Diuretic Drugs

Card Set Information

Diuretic Drugs
2011-11-08 20:51:28

Diuretic Drugs
Show Answers:

  1. Name the main segments in the nephron responsible for salt and water exchange.
    • There are four main segments responsible for salt and water exchange in the nephron:
    • - Proximal Convoluted Tubule
    • - Thick Ascending Loop of Henle
    • - Distal Convoluted Tubule
    • - Cortical Collecting Tubule
  2. The main site of action of thiazide diretics is Distal Convoluted Tubule. True of False?
    True. Thiazide diuretics act in the Distal Convoluted Tubule.
  3. The main site of action of K-sparing diuretics is in the Proximal Convoluted Tubule. True of False?
    • False. The main site of action K-sparing diuretics is in the Cortical Collecting Tubule.
    • Carbonic Anhydrase Inhibtors (Acteazolamide) act in the Proximal Convoluted Tubule.
  4. Thick Ascending Loop of Henle is the main site of action for loop diuretics. True or False?
    True. The main site of action of the loop diuretics is in the Thick Ascending Loop of Henle.
  5. Name three drugs that directly act on reabsorption of NaCl in the Proximal Convoluted Tubule.
    Currently there is no drug directly affecting absorption of Na Cl in the PCT.
  6. What substances are reabsorbed in the Proximal Convoluted Tubule?
    • - Amino acids;
    • - Glucose;
    • - Numerous kations;
    • - NaCl;
    • - NaHCO3;
    • - Weak acids (!uric acid)
  7. What is the main site of reabsorption of Na?
    The main site of Na reabsorption is the Proximal Convoluted Tubule. 60-70% of Na is reabsorbed in the PCT.
  8. For unknown rasons Acetazolamide is highly specific for blocking Carbonic Anhydrase in the brush border of the Proximal Convoluted Tubule. True or False?
    False. Acetazolamide blocks Carbonic Anhydrase in ALL tissues of the body.
  9. What is the action of Acetazolamide in the eye and in the brain?
    Acetazolamide causes decrease in the production of intraocular fluid by ciliary body and CSF by choroid plexus. This is caused throught the decrease of HCO3 absorptioin following blocking of Carbonic Anhydrase.
  10. How Acetazolamide can be dangerous in liver failure?
    In liver failre ammonia is excreted in the form of ammonia ion. Carbonic Anhydrase inhibitors cause alcalinisation of urine. This prevents formation ammonia ion from ammonia, which causes retention of ammonia in the body leading to worening of hepatic encephalopathy.
  11. Mg and Ca are transported intor the cells of the Thick Aascending Loop of Henle via Ca/Mg co-transporter. True or False?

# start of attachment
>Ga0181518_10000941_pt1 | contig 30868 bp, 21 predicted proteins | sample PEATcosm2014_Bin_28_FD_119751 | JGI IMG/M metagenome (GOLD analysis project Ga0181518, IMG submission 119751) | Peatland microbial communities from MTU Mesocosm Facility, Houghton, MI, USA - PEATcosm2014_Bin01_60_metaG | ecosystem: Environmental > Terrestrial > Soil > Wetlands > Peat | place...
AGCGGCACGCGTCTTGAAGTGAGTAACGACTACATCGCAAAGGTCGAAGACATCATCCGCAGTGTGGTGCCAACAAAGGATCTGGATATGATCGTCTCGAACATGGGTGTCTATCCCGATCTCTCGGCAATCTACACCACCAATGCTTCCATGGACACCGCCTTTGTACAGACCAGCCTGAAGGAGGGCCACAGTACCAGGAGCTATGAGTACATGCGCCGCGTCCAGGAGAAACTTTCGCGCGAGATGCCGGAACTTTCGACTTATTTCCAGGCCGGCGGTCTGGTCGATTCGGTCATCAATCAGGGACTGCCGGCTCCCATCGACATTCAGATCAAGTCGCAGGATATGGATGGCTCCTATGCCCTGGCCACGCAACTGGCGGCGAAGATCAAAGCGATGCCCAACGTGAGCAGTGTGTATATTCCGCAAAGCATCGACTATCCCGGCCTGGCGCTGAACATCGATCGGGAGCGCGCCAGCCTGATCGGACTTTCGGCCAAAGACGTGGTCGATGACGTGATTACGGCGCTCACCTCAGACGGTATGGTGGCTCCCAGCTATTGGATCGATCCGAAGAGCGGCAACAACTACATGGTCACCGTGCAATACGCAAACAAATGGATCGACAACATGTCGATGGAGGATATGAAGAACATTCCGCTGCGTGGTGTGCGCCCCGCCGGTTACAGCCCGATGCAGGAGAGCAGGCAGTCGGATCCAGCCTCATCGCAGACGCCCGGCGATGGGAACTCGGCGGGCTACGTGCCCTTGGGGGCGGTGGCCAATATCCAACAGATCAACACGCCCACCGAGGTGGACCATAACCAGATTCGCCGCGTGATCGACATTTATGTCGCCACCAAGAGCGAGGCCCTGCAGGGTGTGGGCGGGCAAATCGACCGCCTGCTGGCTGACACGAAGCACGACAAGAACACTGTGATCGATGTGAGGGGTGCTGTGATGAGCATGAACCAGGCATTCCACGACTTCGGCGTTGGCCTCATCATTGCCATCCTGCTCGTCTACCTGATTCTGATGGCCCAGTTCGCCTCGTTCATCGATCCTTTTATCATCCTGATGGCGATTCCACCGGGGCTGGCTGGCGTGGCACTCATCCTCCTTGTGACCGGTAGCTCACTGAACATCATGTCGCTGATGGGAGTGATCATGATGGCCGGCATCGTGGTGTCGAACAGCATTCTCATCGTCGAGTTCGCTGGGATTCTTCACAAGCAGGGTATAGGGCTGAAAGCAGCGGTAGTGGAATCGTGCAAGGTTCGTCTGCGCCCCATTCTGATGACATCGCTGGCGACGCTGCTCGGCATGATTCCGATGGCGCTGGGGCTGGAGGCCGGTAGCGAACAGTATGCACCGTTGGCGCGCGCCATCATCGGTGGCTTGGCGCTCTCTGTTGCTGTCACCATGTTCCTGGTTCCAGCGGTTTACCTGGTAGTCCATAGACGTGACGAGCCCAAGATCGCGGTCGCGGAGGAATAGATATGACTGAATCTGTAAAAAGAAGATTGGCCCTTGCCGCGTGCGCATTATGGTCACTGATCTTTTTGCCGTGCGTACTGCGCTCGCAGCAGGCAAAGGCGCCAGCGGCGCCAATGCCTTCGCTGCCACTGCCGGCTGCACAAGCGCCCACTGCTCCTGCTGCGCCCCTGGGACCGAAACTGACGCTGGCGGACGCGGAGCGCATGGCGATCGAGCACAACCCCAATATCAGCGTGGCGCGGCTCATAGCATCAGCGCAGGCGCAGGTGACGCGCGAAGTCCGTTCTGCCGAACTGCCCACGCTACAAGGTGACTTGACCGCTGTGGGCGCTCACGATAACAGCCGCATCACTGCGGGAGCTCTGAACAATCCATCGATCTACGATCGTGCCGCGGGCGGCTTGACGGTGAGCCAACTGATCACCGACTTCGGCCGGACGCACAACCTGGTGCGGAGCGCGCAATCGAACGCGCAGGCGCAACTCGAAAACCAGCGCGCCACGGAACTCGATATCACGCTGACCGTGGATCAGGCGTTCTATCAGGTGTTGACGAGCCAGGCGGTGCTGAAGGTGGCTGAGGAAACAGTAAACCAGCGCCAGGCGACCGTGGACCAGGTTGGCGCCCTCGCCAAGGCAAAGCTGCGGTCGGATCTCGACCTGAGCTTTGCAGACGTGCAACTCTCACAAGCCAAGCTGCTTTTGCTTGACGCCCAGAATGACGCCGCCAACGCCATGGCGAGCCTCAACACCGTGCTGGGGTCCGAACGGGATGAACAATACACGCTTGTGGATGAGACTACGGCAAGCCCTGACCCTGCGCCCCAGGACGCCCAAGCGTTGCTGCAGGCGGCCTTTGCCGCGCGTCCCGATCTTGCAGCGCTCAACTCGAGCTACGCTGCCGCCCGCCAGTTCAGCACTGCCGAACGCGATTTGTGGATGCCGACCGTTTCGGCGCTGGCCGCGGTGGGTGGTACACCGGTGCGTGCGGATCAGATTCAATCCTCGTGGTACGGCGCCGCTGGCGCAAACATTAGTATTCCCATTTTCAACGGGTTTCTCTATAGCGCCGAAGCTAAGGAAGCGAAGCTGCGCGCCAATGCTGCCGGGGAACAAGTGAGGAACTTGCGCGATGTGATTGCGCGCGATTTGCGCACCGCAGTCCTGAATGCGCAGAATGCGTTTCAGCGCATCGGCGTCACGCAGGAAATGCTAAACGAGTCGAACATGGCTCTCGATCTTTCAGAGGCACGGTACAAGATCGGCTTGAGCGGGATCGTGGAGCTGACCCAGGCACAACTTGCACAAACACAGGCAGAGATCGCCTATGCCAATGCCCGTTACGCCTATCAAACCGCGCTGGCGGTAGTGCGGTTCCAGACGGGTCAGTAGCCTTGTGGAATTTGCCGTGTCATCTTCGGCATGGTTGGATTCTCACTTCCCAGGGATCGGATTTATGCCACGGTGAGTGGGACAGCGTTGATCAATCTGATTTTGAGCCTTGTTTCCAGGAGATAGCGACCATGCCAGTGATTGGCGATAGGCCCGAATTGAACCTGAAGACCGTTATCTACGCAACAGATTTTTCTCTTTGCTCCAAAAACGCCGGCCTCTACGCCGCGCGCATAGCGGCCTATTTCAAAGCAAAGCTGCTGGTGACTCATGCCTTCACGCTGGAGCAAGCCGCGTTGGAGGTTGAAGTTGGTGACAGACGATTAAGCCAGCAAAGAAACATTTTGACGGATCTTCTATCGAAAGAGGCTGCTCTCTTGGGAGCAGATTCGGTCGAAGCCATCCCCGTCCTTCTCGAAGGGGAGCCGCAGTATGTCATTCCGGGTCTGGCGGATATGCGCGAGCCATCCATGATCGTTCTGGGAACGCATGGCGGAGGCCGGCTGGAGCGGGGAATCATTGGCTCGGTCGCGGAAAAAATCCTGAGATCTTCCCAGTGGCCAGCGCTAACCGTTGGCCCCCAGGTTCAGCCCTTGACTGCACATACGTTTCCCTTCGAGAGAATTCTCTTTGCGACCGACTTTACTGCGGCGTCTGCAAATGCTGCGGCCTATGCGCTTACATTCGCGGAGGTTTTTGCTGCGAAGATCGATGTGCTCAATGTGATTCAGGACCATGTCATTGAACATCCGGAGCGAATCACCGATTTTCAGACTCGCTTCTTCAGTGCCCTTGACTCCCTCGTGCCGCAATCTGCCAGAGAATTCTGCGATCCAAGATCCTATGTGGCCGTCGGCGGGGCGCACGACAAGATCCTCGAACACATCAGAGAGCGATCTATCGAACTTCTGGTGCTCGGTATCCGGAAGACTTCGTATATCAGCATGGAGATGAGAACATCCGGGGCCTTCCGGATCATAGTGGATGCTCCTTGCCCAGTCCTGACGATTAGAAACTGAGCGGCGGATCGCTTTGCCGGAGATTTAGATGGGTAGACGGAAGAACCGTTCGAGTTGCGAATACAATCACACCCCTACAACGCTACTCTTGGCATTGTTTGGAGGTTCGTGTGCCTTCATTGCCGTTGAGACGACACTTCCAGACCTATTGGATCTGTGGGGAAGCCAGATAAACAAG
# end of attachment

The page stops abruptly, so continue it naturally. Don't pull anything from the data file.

False. Ca and Mg ions are transported in the medullar interstitium though the intercellular gaps as a result of excessive positive charge within the tubule created by K as it is pumped out of the cell via K-selective channel in an attempt to rectify the change in intracellular polarity.
  12. What is the mechanism of action of loop diuretics?
    Loop diuretics act by blocking NKCC2 (NaK2Cl) pump, thus preventing reabsorption of NaCl.
  13. Do loop diuretic have any effect on lungs?
    Loop diuretics have potent vasodilating action on the vasculature of the lungs. the mechanism is unknown.
  14. How NSAIDS affect use of loop diuretics?
    Prostagandins are important in maintaining of glomerular filatration. NSAIDS inhibit synthesis of prostaglandins. This can affect the action of loop diuretics.
  15. What are toxic effects of loop diuretics?
    • The more important adverse efects are:
    • - Ototooxicity;
    • - Allergy (through the sulphonamide group);
    • - Hypokalaemic alkalosis.
  16. What is the mechanism of hypokalaemic alkalosis as a side efect of loop diuretics use?
    As a result of NKCC2 block, large amiunts of Na presented in the Cortical Collecting Tubule. In an attempt to prevent large quantities of Na being excreted, the kidneys secrete K. This may be associated with loss of protons (H ions), which results in hypokalaemic alkalosis.
  17. What proportion of Na that is reabsorbed in the various parts of nephron?
    • PCT 60-70%;
    • TAL 10-20%;
    • DCT 5-8%;
    • CCT 2-5%.
  18. How Ca ions are transported in the Distal Convoluted Tubule?
    The Ca ions absorption from the tubular lumen is governed by PTH and transport from the cell back into blood is done via Na Ca exchanger pump.
  19. When using tiazide duretics, the maximal blood pressure lowering efect is acheived at doses higher than maximal diuretic doses. True or False?
    False. The maximal blood pressure effect is acheved at lower doses than maximal diuretic effect.
  20. What s common between loop diuretics, prostaglandin and thiazide diuretics.